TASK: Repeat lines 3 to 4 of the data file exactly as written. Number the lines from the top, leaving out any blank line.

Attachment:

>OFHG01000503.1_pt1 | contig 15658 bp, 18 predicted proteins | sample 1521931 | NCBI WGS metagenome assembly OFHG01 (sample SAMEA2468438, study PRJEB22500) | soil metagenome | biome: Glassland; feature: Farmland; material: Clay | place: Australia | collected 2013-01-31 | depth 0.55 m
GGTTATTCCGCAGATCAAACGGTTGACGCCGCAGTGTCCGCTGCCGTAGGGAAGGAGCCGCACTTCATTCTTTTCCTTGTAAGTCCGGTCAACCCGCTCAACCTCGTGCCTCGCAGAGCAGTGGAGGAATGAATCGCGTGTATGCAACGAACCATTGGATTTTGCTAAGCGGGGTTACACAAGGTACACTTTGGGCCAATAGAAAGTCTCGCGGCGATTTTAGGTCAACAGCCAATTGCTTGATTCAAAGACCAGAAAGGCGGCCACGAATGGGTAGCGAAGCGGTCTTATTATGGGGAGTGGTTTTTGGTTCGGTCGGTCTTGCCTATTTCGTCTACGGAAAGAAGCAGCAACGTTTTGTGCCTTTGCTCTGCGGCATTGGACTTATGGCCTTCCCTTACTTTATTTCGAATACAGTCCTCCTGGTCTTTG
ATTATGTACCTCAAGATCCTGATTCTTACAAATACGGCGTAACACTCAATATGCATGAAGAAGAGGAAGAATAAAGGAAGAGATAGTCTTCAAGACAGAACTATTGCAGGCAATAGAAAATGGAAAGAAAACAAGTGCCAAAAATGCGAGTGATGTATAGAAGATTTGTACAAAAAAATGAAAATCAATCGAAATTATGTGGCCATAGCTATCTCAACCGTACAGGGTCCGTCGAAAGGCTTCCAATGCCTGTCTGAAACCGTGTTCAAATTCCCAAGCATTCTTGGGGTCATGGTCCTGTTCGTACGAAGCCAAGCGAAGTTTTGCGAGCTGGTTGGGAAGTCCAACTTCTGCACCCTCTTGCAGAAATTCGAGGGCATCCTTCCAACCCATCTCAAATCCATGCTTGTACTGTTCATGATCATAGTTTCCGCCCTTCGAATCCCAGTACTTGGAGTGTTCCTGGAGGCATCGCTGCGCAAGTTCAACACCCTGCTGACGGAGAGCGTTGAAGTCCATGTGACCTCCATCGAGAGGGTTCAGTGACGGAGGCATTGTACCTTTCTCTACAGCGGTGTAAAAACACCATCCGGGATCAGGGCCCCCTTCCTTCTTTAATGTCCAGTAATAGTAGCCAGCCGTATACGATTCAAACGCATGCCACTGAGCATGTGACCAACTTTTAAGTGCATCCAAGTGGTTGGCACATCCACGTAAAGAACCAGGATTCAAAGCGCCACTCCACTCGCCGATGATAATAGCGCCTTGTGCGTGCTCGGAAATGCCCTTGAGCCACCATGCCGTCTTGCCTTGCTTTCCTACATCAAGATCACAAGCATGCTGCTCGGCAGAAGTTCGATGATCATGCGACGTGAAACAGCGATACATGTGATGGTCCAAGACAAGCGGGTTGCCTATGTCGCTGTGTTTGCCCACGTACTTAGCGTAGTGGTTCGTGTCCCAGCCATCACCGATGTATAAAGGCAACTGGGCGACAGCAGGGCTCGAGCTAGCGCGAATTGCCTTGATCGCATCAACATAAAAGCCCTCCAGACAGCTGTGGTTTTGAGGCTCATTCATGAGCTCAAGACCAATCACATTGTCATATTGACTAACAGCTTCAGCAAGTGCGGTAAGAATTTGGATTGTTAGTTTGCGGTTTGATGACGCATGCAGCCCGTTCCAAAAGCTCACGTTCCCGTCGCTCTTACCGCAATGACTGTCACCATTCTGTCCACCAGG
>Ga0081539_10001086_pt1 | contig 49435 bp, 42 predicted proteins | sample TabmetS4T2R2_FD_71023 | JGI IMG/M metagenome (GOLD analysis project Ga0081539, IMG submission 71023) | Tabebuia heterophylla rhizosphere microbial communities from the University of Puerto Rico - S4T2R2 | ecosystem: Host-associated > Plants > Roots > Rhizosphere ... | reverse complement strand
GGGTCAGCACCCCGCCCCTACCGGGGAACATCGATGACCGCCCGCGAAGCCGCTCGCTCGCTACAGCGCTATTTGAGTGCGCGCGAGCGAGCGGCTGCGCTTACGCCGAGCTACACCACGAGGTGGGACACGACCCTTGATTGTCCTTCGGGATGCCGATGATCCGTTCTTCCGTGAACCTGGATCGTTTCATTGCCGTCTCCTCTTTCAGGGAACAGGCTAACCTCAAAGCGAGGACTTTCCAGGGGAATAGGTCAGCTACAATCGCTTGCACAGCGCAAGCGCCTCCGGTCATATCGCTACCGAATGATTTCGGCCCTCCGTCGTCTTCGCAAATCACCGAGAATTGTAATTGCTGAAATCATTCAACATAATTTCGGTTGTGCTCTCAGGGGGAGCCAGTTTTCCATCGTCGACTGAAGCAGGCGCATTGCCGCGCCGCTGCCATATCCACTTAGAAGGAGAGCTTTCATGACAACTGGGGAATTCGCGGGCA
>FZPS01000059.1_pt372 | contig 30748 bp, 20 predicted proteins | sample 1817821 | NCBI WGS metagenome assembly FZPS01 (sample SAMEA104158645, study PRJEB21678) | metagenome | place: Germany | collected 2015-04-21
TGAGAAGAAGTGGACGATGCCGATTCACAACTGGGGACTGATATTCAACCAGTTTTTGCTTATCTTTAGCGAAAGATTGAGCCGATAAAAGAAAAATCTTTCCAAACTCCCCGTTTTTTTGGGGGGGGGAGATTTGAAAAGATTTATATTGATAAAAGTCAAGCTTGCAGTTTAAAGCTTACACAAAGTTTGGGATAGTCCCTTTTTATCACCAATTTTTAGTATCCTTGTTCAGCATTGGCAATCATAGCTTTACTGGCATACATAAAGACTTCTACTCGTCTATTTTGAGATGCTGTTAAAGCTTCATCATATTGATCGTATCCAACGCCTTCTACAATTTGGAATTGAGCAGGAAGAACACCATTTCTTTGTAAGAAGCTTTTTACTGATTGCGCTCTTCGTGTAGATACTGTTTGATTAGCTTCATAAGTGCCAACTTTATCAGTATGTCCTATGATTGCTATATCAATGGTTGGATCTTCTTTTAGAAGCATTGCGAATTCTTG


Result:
ATTATGTACCTCAAGATCCTGATTCTTACAAATACGGCGTAACACTCAATATGCATGAAGAAGAGGAAGAATAAAGGAAGAGATAGTCTTCAAGACAGAACTATTGCAGGCAATAGAAAATGGAAAGAAAACAAGTGCCAAAAATGCGAGTGATGTATAGAAGATTTGTACAAAAAAATGAAAATCAATCGAAATTATGTGGCCATAGCTATCTCAACCGTACAGGGTCCGTCGAAAGGCTTCCAATGCCTGTCTGAAACCGTGTTCAAATTCCCAAGCATTCTTGGGGTCATGGTCCTGTTCGTACGAAGCCAAGCGAAGTTTTGCGAGCTGGTTGGGAAGTCCAACTTCTGCACCCTCTTGCAGAAATTCGAGGGCATCCTTCCAACCCATCTCAAATCCATGCTTGTACTGTTCATGATCATAGTTTCCGCCCTTCGAATCCCAGTACTTGGAGTGTTCCTGGAGGCATCGCTGCGCAAGTTCAACACCCTGCTGACGGAGAGCGTTGAAGTCCATGTGACCTCCATCGAGAGGGTTCAGTGACGGAGGCATTGTACCTTTCTCTACAGCGGTGTAAAAACACCATCCGGGATCAGGGCCCCCTTCCTTCTTTAATGTCCAGTAATAGTAGCCAGCCGTATACGATTCAAACGCATGCCACTGAGCATGTGACCAACTTTTAAGTGCATCCAAGTGGTTGGCACATCCACGTAAAGAACCAGGATTCAAAGCGCCACTCCACTCGCCGATGATAATAGCGCCTTGTGCGTGCTCGGAAATGCCCTTGAGCCACCATGCCGTCTTGCCTTGCTTTCCTACATCAAGATCACAAGCATGCTGCTCGGCAGAAGTTCGATGATCATGCGACGTGAAACAGCGATACATGTGATGGTCCAAGACAAGCGGGTTGCCTATGTCGCTGTGTTTGCCCACGTACTTAGCGTAGTGGTTCGTGTCCCAGCCATCACCGATGTATAAAGGCAACTGGGCGACAGCAGGGCTCGAGCTAGCGCGAATTGCCTTGATCGCATCAACATAAAAGCCCTCCAGACAGCTGTGGTTTTGAGGCTCATTCATGAGCTCAAGACCAATCACATTGTCATATTGACTAACAGCTTCAGCAAGTGCGGTAAGAATTTGGATTGTTAGTTTGCGGTTTGATGACGCATGCAGCCCGTTCCAAAAGCTCACGTTCCCGTCGCTCTTACCGCAATGACTGTCACCATTCTGTCCACCAGG
>Ga0081539_10001086_pt1 | contig 49435 bp, 42 predicted proteins | sample TabmetS4T2R2_FD_71023 | JGI IMG/M metagenome (GOLD analysis project Ga0081539, IMG submission 71023) | Tabebuia heterophylla rhizosphere microbial communities from the University of Puerto Rico - S4T2R2 | ecosystem: Host-associated > Plants > Roots > Rhizosphere ... | reverse complement strand